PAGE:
The first thing Muryani Kasdani gave away online was a box of muffins left over from a work event.The 35-year-old designer was surprised by the level of interest in her second-hand baked goods but loved the experience of giving something away for nothing.“The woman who came and got them lived right around the corner,” she says. “She was about my age and we ended up chatting a little bit. It was really cool to know I could meet my neighbours that way.”Kasdani is one the thousands of Canadians who’ve joined giving communities on social media in recent years. The groups, which mostly exist on Facebook, range from neighbourhood chapters of the Buy Nothing Project — a decentralized global movement with a manifesto, rules and a code of conduct — to less organized, city and regional “free stuff” pages.For members, reasons for participating vary. Official Buy Nothing groups are explicitly focused on creating a sense of community, while some participants in other groups are looking to save a little money or declutter their homes. For Kasdani, it’s a matter of reducing her environmental footprint by reusing unwanted items.“It is a younger crowd,” she says. “I think younger people are more aware of their environmental impact in the world, and my group is closely affiliated with other sustainability initiatives like Zero Waste Toronto.”Kasdani was a member of a Buy Nothing group in Vancouver for several years and enjoyed the sense of community so much that when she moved to the Roncesvalles Village neighbourhood in Toronto's West End last year, she decided to start a local chapter. Twelve months later, Buy Nothing Roncesvalles/Parkdale has several hundred members and is home to posts offering everything from free cat food to partially used laundry detergent, unloved fur hats to surplus office furniture.But to focus on the nature of the items being given away would be to miss the point, according to Gulay Taltekin-Guzel, a PhD candidate at York University’s Schulich School of Business. “The item is not important, the symbolic meaning that it carries is important,” says Taltekin-Guzel, who studies consumption habits and online communities. “You give up something to make another person happy, to create a bond and connection.“It's all about community. Since ancient times there have been rituals associated with gift giving. In modern times, these Facebook groups serve the same purpose.”The Toronto academic believes that role is even more important during the COVID-19 pandemic, as many people suffer financial hardship and find themselves disconnected from friends and loved ones.“Especially during this pandemic, I think the importance of the local community is becoming even more prominent,” she says. “Many social spaces and events are closed, so people are only seeing other people in their neighbourhood. An online space can give you that sense of connection even with people in the neighbourhood you've never met.”She also suggests that Canadians’ increasing reliance on e-commerce has left them craving fact-to-face interactions they might once have got from visiting local stores.“People are buying more and more things online, we're increasingly reliant on Amazon. But there's a social aspect to commerce, and people also want to feel connected. So instead of shopping, you can turn to the Facebook group.”All that makes sense to Kasdani, who will be sad to relinquish her role as an administrator in the group she started when she moves house next month.“The gifts come second,” she says. “The first thing is creating a neighbourhood feeling. The free stuff is just a means to an end.”This report by The Canadian Press was first published Nov. 24, 2020.Alex McClintock, The Canadian Press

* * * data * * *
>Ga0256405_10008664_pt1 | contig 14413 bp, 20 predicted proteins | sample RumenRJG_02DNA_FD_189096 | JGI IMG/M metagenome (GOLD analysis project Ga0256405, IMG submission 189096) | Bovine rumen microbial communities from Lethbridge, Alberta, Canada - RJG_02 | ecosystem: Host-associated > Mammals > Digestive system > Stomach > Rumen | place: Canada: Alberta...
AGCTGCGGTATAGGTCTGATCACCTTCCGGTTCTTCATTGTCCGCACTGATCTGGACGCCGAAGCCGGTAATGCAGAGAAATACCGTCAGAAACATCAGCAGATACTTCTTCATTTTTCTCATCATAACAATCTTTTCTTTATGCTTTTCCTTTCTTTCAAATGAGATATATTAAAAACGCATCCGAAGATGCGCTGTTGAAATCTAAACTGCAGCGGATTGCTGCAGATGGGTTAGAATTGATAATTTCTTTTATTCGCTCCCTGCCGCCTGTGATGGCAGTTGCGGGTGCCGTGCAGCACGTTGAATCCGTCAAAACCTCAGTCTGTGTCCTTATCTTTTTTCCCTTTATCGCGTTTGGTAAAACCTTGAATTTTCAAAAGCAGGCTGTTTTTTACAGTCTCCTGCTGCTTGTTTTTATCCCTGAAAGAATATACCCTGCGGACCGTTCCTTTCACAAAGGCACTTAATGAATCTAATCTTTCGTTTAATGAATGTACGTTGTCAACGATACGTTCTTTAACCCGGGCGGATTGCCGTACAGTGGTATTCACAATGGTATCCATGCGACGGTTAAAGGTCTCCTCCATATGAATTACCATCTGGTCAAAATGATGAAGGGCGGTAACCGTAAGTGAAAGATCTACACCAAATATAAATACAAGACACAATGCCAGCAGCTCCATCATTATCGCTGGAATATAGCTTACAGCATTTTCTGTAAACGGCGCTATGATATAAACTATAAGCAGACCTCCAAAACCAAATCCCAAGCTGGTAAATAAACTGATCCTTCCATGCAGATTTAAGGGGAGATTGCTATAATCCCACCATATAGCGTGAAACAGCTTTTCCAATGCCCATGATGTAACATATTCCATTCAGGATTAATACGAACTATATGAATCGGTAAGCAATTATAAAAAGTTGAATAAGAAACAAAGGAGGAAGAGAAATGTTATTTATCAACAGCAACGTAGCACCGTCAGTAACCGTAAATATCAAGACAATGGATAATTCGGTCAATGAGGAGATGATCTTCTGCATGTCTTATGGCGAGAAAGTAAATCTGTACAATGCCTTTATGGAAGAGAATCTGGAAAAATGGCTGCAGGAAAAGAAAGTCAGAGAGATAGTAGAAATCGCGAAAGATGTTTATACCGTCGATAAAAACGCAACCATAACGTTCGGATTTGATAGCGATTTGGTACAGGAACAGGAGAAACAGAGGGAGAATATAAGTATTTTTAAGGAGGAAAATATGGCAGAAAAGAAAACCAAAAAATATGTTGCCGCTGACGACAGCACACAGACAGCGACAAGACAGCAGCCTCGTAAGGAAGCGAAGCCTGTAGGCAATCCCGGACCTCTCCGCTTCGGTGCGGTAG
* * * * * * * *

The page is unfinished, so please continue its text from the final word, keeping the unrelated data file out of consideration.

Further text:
The year was 1974. North Americans were huddled around their television sets on a warm summer night bidding farewell to a disgraced Richard Nixon while crooks of another kind were on the move in downtown Sudbury. Two rival schools, Sheridan Tech and Sudbury High, had just been amalgamated to become what is now known as Sudbury Secondary School. Perchance, two original A.Y. Jackson paintings called Spring on the Onaping River (1955) and A Windy Day, Lake Superior (1959) were united in the school’s main office. In the dead of night, the paintings mysteriously disappeared, never to be seen again – and more than four decades later, a local playwright is bringing the story to light. The Case of the Missing A.Y. Jackson, written and directed by Judi Straughan, is a radio play staged for broadcast that explores a true local crime that occurred on Aug. 9, 1974. The crime is considered an open case to this day and is still under investigation by the Greater Sudbury Police. Viewers will be able to stream a performance of the play online from Dec. 4 to 7, where they will get the chance to immerse themselves in Sudbury’s history and become amateur detectives as they try to piece together what happened. For more, go to firstname.lastname@example.org. “With the hundredth anniversary of the first exhibit of the Group of Seven, this is the year to get inquiring minds across the nation to come and search for the missing Jacksons,” said playwright and director Judi Straughan. “Because this play is streaming online, anybody anywhere will have the chance to watch it. Wouldn’t it be interesting if, after 47 years, someone came forward? Someone out there must know something. Maybe they are ready to talk after all these years.” Straughan’s retelling of the events that occurred in 1974 is not fictional. Both of the stolen paintings had been purchased from A.Y. Jackson, a member of the famous Group of Seven, in the 1950s. Spring on the Onaping River (1955) belonged to Sheridan Technical School. In fact, it had been created after Sheridan art teacher Jack Smith invited Jackson to paint with his students, resulting in several Jackson sketches of Onaping Falls. A Windy Day, Lake Superior (1959) was purchased by the students at Sudbury High School to commemorate a beloved teacher who had been murdered during a school lunch hour. The reason the paintings were united was because the schools had been amalgamated. They were in the main office to be cleaned and it was intended that they would be hung at Sudbury Secondary School together. Before that could happen – and before the school even opened its doors – the paintings were stolen. Police have not yet been able to uncover who did it. In The Case of the Missing A.Y. Jackson, Straughan brought together 15 Sudbury actors to play real Sudburians from 1974 and dramatize the events leading up to and following the theft. “It’s a mystery that sounds like it was ripped from the pages of a True Detective magazine. Surprisingly, there’s even a murder on the periphery of the story,” she said. “The two-act play presents the facts in Act 1 and the whodunit theories in Act 2. It even provides a fictional solution to the crime. As a bonus, former Sudbury High and Tech students will get to hear their school songs performed once more.” Full of what Straughan calls “Sudbury chuckles” and real-life intrigue, The Case of the Missing A.Y. Jackson will entertain, raise money for a local radio station, and maybe inspire someone to come forward with a piece of information that could help solve the case. Crime Stoppers, a not-for-profit charitable organization that helps law enforcement agencies solve crime, has actually come on board to encourage viewers to come forward with tips. The play was supposed to be performed on stage in the spring, but was delayed due to COVID-19. On Nov. 8, the Sudbury Theatre Centre allowed ticketholders into the theatre to watch the play while it was filmed in advance of the virtual show. “Len Yauk, who was the principal of the school at the time and who is actually a character in the play, drove to Sudbury from Parry Sound to see the performance on Nov. 8,” said Straughan. “He told me that he had received a phone call about three years ago from the RCMP asking questions about the case. He said that every once in a while, something comes up, and he’s glad that people are still paying attention.” Tickets for the online performance are now on sale on CKLU radio’s website at www.cklu.ca. All proceeds will go towards CKLU 96.7, a local not-for-profit radio station that operates on campus of the McEwan School of Architecture. If you have information about the theft of these paintings or any other crime, you can provide an anonymous tip by calling Crime Stoppers at 705-222-8477 (TIPS) or 1-800-222-8477 or by going online at www.sudburycrimestoppers.com. Tips that result in the successful resolution of a criminal offence may be eligible for a cash reward of up to $2,000. All tips are completely anonymous, and you will not be asked to testify in court. The Local Journalism Initiative is made possible through funding from the federal government. email@example.com Twitter: @SudburyStar Colleen Romaniuk, Local Journalism Initiative Reporter, The Sudbury Star